Interestingly, one of Davis’ harshest criticisms lobbed at the Northern government in his speech was their disregard for the civil liberties of their citizens. This was a reference to Lincoln’s decision to suspend the writ of habeas corpus, giving the U.S. government the ability to arrest suspected Southern sympathizers and secessionists without due process.

Just a few weeks later, Davis would take similar measures to the ones he railed against in his speech.

  • error

    Report an error

Phil Williams

In addition to being an amateur Civil War enthusiast, Phil is a musician, beard owner, dance party enthusiast, technology geek, and spends whatever time is left over working in the advertising industry.

Notice: Comments that are not conducive to an interesting and thoughtful conversation may be removed at the editor’s discretion.

  1. Mark Douglas on said:

    I used to believe the whole 9 yards about an honorable South, with brave leaders who were against slavery, and just “wanted to be left alone”. Supposedly, they were going to end slavery anyway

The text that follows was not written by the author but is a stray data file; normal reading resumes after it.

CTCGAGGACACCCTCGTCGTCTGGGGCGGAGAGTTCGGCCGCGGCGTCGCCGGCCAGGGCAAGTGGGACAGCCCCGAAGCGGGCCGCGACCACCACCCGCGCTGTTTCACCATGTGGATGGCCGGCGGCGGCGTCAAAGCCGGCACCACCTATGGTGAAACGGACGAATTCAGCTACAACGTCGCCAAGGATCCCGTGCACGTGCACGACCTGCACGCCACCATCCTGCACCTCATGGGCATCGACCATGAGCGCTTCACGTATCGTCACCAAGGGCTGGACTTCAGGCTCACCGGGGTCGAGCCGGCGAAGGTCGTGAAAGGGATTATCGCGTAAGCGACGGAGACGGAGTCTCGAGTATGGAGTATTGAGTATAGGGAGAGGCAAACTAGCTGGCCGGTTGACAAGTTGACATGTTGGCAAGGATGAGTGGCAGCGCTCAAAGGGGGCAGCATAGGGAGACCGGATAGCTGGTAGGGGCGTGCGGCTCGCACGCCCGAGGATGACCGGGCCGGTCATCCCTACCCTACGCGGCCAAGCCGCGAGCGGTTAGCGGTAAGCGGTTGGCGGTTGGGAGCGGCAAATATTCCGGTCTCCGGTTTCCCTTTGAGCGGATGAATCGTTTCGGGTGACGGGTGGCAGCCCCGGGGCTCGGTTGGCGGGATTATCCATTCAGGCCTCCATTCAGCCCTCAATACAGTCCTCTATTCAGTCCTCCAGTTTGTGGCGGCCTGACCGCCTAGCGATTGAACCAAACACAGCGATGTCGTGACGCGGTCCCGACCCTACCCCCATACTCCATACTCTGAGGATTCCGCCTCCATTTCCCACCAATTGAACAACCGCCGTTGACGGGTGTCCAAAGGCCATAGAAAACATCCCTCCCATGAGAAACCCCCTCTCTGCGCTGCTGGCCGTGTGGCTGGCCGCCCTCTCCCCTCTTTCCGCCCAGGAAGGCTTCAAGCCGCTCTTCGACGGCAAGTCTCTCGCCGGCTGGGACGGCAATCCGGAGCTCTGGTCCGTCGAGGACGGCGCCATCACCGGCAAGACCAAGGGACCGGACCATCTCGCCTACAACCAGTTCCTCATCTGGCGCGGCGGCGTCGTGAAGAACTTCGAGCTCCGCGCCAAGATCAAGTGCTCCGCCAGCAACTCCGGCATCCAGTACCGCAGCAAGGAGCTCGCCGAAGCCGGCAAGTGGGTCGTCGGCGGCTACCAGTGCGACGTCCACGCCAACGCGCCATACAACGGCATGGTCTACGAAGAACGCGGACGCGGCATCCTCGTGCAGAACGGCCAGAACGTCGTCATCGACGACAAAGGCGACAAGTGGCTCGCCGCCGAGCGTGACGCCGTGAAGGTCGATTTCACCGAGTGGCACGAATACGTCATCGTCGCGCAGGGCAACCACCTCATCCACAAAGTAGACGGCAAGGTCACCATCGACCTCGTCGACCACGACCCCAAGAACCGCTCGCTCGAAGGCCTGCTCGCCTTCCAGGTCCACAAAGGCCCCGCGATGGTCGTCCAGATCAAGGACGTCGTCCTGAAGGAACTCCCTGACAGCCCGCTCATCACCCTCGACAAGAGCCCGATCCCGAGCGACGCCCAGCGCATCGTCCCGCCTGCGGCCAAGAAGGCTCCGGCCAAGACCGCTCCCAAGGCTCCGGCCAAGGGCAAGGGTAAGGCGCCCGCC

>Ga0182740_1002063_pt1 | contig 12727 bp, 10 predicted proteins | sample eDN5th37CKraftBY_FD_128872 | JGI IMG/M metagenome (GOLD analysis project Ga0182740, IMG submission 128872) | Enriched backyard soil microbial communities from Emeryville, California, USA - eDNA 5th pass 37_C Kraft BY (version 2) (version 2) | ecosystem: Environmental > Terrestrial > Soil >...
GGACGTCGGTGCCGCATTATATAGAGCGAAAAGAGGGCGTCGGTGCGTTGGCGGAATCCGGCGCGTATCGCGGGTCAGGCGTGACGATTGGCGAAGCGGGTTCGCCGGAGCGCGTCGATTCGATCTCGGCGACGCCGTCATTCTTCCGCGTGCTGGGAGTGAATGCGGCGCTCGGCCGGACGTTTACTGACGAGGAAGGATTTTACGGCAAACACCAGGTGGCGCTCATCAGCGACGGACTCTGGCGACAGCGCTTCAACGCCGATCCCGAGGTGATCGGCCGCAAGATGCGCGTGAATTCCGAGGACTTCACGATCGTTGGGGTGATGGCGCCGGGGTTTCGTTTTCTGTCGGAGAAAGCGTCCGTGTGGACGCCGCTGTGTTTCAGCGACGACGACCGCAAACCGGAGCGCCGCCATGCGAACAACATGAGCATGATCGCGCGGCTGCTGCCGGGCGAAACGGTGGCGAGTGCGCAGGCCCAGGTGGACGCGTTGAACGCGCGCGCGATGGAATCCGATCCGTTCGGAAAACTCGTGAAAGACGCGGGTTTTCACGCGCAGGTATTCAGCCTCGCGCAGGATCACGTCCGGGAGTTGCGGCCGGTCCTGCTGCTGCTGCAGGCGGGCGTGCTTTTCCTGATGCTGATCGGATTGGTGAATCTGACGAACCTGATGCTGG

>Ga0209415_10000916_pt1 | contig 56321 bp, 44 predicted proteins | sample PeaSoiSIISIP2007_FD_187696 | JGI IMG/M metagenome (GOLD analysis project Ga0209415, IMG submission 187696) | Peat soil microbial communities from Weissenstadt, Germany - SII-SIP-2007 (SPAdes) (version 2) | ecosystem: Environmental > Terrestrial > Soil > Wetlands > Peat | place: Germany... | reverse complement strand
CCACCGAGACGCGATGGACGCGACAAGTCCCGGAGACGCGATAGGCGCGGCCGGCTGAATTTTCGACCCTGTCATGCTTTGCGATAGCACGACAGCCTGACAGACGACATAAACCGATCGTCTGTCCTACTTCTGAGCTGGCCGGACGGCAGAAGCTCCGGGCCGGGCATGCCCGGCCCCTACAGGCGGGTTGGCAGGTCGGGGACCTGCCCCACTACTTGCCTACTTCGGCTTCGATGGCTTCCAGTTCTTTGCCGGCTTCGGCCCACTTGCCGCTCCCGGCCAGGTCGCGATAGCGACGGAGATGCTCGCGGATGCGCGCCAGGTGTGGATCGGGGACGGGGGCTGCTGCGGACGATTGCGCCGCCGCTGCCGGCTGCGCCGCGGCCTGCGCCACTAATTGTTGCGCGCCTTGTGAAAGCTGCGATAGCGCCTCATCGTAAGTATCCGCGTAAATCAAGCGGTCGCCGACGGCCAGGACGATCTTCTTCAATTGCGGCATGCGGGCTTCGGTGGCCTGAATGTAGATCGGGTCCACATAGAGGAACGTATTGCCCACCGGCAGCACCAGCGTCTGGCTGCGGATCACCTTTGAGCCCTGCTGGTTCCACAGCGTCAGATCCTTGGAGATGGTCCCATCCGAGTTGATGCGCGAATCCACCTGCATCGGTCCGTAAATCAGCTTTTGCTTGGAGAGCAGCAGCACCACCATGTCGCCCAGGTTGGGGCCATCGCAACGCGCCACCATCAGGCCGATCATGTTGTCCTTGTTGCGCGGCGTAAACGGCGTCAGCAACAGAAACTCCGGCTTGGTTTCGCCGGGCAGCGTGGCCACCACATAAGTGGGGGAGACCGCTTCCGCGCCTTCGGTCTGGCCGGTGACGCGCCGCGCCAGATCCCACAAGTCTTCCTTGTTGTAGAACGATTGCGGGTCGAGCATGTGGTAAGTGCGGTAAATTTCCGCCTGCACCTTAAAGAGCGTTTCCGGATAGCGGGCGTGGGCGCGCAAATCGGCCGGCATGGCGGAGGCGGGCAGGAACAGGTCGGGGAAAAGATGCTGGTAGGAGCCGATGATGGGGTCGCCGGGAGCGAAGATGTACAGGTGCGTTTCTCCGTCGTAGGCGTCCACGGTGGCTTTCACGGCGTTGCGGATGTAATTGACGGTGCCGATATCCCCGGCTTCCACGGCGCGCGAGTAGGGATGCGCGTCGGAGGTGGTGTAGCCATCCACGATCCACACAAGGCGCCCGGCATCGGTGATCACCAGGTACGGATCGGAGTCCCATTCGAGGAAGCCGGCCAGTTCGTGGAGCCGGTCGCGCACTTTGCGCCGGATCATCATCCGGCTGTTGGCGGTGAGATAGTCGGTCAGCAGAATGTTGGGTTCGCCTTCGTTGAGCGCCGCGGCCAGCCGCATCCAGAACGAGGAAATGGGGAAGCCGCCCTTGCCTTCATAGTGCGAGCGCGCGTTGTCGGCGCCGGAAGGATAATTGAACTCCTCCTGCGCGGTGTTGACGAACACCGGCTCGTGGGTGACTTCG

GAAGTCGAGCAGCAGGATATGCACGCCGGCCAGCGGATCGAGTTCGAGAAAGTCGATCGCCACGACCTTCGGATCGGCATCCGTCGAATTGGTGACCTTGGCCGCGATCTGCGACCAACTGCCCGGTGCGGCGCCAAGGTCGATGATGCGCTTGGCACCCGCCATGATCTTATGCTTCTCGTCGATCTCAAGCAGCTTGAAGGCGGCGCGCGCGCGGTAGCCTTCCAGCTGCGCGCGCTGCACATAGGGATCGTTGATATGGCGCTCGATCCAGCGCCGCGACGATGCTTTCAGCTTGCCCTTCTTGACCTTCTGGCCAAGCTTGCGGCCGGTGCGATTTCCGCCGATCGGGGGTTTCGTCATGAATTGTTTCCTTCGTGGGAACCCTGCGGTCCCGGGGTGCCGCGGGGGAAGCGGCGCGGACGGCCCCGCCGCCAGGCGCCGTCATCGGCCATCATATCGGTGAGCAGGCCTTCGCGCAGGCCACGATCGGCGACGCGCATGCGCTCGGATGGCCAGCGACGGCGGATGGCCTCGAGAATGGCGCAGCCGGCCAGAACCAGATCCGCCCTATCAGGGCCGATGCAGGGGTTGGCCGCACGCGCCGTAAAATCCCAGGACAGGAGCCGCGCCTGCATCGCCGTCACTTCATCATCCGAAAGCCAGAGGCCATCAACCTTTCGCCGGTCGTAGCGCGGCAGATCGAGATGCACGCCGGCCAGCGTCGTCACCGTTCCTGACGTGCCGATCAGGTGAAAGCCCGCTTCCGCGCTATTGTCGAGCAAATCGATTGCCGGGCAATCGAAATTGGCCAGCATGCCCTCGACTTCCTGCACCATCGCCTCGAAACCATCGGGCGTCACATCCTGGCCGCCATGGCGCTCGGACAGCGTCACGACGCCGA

But then I discovered Southern books, Southern newspapers, and Southern documents from that time. Not what some historian or spin doctor said. But what Davis said THEN, for example, in his Macon speech in 64. And what Lee wrote in his own account books.

    Why wasn’t I taught this stuff in school? The Southern leaders giving Ultimatums to the NOrth to spread slavery — or face war? It’s in headlines in SOUTHERN papers bragging about it, at the time! Jefferson Davis himself saying over and over that the SPREAD of slavery was the “intolerable grievance”.

    Lee saying God intended slavery to be painful for blacks to learn their place? Vice President Stephens saying the Confederacy was based on God’s will that white men enslave black men throughout the world — that the Confederacy was FOUNDED on the principle of enslaving the inferior blacks because God was punishing them?

    Southern governors saying officially that Lincoln’s desire to stop the spread of slavery — just the spread — was the reason for the war?

    I found Southern newspapers so outlandish, you wonder if people made them up to make the Confederacy look like Nazi nut jobs, or Islamic lunatics.

    Then I found out from 1820 on, the South outlawed free speech about slavery — essentially became Taliban like, telling religions what they could preach. Even preachers could be — and were — arrested for QUESTIONING slavery. Very harsh laws against free speech were common in the South.

    Why isn’t that taught? It’s in SOuthern newspapers — its in Southern books. It’s in Southern speeches.

    And much more.

    Your whole Southern Honor stuff is a myth. Your leaders were just men, and vile cruel men at that.

  2. schlep on said:

    Heritage of foolishness.

Leave a comment

Your email address will not be published. Required fields are marked with an asterisk (*).

Or report an error instead